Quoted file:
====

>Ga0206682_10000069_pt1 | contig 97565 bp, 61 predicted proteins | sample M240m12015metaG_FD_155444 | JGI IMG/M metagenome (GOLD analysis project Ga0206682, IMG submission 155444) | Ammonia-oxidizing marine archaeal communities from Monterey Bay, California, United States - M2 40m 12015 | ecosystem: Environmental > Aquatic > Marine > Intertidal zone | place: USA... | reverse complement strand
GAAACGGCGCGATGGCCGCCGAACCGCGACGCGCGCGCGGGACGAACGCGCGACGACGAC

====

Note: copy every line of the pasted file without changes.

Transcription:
>Ga0206682_10000069_pt1 | contig 97565 bp, 61 predicted proteins | sample M240m12015metaG_FD_155444 | JGI IMG/M metagenome (GOLD analysis project Ga0206682, IMG submission 155444) | Ammonia-oxidizing marine archaeal communities from Monterey Bay, California, United States - M2 40m 12015 | ecosystem: Environmental > Aquatic > Marine > Intertidal zone | place: USA... | reverse complement strand
GAAACGGCGCGATGGCCGCCGAACCGCGACGCGCGCGCGGGACGAACGCGCGACGACGAC